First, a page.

New Canaan Police say they’re ramping up enforcement at areas where they see the highest incidence of motor vehicle accidents in town.
Deputy Chief John DiFederico said Wednesday night that after studying accident history in New Canaan with the department’s lead accident investigator, authorities identified one cluster of intersections downtown and another series along the Route 123 corridor.
In downtown New Canaan, motor vehicle accidents occur most frequently at Elm and Park Streets, South Avenue and Cherry Street, and Cherry and Main Streets, according to DiFederico. The other high-accident areas are along Route 123 at Old Norwalk Road, Lakeview Avenue/Little Brook Road and East Avenue/Silvermine Avenue, he said.
The downtown crashes involved violations such as unsafe backing on Elm Street, “which would be people backing out of spaces, and then traffic control devices, going through red lights or stop signs, and then lane violations,” DiFederico said at a regular meeting of the Police Commission.
Those along 123 “were predominantly following too closely, that is the typical charge when someone is rear-ended,” he said.
“You rear-end another car, you were following too close. So given that information what we will do is develop an enforcement plan focusing on those two general areas on those types of violations. The ones on 123, the following too close, I want to look at that a little bit deeper and see if those are related to distracted driving. I suspect that they could be. People are not paying attention to the road. They are looking at a cellphone, talking on a cellphone, texting. And then a car stopped at a traffic light or making a turn or something. So over the course next of the next several months we are going to be focused on enforcement and see if we can reduce these numbers.”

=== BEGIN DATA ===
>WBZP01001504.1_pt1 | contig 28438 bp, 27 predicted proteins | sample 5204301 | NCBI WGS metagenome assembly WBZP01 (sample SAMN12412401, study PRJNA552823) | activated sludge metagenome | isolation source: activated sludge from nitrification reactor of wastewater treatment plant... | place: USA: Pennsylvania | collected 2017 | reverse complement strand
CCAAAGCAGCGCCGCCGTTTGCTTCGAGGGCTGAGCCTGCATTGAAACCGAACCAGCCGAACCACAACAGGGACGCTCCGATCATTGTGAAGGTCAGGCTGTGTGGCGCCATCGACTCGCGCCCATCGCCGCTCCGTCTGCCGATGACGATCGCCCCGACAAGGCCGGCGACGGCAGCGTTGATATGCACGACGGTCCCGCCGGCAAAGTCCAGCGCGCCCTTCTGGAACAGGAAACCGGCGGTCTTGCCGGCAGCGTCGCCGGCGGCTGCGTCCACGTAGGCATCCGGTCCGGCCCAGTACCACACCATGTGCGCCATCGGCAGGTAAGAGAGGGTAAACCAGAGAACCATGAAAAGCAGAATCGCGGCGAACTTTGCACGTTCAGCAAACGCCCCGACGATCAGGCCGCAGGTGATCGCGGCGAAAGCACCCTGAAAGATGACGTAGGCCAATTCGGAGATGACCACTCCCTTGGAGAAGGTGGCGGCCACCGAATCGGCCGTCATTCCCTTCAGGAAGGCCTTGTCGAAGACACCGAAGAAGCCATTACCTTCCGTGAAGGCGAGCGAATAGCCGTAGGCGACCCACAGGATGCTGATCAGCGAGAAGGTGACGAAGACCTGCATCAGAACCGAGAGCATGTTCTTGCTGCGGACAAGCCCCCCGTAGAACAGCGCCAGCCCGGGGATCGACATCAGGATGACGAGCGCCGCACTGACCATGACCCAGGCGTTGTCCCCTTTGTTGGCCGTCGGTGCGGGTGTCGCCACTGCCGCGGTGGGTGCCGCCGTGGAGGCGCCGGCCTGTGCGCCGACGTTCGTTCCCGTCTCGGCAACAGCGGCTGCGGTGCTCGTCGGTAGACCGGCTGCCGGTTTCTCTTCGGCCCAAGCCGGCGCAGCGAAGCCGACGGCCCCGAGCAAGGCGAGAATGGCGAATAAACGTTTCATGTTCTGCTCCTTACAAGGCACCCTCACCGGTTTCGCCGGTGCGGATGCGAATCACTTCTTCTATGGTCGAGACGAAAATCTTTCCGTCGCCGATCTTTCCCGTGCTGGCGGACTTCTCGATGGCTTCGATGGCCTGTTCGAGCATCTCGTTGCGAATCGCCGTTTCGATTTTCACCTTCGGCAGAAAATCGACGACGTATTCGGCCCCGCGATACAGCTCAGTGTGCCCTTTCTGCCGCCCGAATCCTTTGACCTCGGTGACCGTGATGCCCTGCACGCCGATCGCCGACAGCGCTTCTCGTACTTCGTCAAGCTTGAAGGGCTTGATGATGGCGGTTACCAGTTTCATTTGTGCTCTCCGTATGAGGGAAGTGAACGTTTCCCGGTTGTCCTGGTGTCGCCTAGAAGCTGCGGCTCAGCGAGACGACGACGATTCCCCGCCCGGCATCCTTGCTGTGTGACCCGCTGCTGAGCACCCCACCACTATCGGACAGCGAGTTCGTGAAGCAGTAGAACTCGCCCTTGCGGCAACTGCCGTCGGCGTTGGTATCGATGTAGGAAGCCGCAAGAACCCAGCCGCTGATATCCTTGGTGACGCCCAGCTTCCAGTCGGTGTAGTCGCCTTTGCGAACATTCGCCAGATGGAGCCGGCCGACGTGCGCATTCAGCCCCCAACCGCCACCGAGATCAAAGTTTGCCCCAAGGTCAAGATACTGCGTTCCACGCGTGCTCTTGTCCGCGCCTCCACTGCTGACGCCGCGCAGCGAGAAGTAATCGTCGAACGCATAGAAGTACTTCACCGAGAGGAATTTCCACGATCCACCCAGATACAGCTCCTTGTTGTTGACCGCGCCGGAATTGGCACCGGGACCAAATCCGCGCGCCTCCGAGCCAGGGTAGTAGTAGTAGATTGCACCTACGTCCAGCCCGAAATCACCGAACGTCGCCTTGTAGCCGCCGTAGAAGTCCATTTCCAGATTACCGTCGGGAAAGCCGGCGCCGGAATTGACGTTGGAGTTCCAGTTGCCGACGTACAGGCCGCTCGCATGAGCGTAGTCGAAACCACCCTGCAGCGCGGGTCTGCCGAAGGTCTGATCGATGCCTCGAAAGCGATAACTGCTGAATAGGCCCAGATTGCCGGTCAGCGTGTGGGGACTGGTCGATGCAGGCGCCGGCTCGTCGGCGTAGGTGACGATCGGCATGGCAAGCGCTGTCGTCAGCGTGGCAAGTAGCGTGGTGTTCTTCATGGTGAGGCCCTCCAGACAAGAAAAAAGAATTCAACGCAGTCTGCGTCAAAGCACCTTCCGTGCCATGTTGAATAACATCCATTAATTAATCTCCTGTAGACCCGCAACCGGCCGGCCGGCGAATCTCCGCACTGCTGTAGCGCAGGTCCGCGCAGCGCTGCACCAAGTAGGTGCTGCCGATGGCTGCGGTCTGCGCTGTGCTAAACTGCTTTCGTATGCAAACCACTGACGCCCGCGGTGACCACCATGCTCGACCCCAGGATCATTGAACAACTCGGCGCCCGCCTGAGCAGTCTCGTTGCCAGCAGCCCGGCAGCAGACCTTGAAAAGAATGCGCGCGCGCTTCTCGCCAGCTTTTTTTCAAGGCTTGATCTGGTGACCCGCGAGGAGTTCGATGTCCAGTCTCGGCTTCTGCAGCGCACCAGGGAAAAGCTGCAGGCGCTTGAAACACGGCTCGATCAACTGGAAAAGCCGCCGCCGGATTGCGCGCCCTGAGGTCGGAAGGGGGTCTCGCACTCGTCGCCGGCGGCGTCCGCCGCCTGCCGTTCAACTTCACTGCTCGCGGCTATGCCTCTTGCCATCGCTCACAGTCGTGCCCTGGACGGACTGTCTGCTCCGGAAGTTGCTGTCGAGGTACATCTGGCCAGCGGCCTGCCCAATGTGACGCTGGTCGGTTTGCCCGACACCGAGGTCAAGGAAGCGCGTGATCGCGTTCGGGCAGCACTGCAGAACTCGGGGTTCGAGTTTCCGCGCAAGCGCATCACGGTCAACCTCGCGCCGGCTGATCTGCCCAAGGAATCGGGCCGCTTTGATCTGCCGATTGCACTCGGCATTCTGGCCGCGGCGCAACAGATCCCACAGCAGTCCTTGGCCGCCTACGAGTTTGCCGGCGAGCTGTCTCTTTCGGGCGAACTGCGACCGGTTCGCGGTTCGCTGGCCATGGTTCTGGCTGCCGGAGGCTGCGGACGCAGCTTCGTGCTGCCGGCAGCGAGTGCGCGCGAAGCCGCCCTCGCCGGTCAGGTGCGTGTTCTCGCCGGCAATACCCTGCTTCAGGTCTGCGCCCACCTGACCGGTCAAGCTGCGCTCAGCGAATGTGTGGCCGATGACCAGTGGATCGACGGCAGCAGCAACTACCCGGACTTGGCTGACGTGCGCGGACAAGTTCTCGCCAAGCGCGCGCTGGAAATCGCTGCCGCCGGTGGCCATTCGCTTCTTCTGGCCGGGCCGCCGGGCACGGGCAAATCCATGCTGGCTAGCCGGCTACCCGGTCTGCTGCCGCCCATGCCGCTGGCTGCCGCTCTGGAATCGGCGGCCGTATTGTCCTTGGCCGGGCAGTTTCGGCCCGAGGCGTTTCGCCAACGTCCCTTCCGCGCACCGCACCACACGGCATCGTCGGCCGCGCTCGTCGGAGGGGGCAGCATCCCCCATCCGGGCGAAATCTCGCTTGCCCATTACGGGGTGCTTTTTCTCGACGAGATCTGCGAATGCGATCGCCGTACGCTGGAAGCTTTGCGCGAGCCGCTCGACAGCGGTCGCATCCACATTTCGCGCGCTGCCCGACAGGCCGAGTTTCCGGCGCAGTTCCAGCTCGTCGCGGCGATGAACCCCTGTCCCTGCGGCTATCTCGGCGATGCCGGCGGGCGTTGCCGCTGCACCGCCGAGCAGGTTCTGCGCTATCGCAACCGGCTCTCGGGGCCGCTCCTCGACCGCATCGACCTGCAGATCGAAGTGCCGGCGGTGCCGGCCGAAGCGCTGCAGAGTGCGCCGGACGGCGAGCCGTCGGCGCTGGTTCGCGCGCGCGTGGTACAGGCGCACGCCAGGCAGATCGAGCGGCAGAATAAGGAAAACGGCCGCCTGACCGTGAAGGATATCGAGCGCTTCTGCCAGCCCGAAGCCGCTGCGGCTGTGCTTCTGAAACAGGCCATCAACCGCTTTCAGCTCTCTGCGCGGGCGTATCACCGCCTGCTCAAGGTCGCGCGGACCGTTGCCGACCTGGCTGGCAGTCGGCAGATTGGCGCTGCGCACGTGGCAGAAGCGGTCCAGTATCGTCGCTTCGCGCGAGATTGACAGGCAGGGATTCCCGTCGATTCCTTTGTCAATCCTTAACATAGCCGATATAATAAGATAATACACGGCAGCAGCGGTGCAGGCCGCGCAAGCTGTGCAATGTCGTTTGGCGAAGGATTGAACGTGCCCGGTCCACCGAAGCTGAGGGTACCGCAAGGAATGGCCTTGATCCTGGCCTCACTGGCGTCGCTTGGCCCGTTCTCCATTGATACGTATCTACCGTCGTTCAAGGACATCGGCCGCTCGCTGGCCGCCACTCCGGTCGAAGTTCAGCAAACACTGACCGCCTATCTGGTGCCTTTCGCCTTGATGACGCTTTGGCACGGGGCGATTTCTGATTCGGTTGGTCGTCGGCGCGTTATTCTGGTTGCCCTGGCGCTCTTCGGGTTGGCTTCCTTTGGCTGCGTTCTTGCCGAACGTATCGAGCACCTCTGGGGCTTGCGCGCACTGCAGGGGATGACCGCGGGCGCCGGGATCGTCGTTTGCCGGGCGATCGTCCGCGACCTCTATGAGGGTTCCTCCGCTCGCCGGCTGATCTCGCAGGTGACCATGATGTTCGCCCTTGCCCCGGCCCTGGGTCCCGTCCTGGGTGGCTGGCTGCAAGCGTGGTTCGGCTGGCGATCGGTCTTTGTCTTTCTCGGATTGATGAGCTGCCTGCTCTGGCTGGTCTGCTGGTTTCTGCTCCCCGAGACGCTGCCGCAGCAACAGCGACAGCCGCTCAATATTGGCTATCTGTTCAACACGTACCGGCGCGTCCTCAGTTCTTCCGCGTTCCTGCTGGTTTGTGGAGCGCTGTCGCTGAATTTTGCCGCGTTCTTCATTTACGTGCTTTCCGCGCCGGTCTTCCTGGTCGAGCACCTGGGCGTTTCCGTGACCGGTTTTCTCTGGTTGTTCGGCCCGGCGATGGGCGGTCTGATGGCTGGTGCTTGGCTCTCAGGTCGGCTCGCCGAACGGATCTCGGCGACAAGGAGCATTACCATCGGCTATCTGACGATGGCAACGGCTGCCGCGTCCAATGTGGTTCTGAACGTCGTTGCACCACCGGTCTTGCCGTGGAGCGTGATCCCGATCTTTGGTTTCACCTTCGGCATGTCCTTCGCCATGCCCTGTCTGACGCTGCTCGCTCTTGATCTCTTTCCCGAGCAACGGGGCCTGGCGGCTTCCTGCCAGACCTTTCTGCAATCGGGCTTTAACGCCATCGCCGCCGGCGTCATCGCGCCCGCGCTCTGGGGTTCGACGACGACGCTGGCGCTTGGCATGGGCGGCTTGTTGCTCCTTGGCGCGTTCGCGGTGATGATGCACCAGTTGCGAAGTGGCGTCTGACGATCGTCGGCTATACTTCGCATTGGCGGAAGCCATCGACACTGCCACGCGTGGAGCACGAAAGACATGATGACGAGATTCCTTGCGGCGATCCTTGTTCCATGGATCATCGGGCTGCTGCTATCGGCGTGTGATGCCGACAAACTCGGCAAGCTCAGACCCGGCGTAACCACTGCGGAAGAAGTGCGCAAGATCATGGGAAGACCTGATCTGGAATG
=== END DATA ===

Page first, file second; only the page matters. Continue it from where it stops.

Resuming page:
Most of the accidents involved damage to property rather than injuries to people, especially those where vehicles are traveling at low speeds downtown, he added, “but still we would like to reduce them.”
Overall, motor vehicle violations cited by police are down year-to-date to 2,237 from 3,178 at the same time in 2017, Police Chief Leon Krolikowski said.
“We should see an increase as we continue to focus enforcement on those top accident locations,” he said.
Asked by Commission Chairman Sperry DeCew what is the reason for the “significant drop” year-over-year, Krolikowski said: “Just some staffing issues and refocusing our efforts of patrol and getting people directed in the right direction.”
DeCew asked what type of enforcement would reduce crashes at an intersection such as Cherry and Main.
DiFederico said that “those would be a little more difficult.”
“Those still could be attributed to inattentive drivers, not paying attention to traffic controls, changing red lights and they are looking at their cellphones and not paying attention to how traffic is flowing,” he said. “So we will have to focus on that and see driving behaviors downtown and see if we can correct some of that.”
The deputy chief said he would report back to the Commission in six months after targeted enforcement at the high-incidence locations.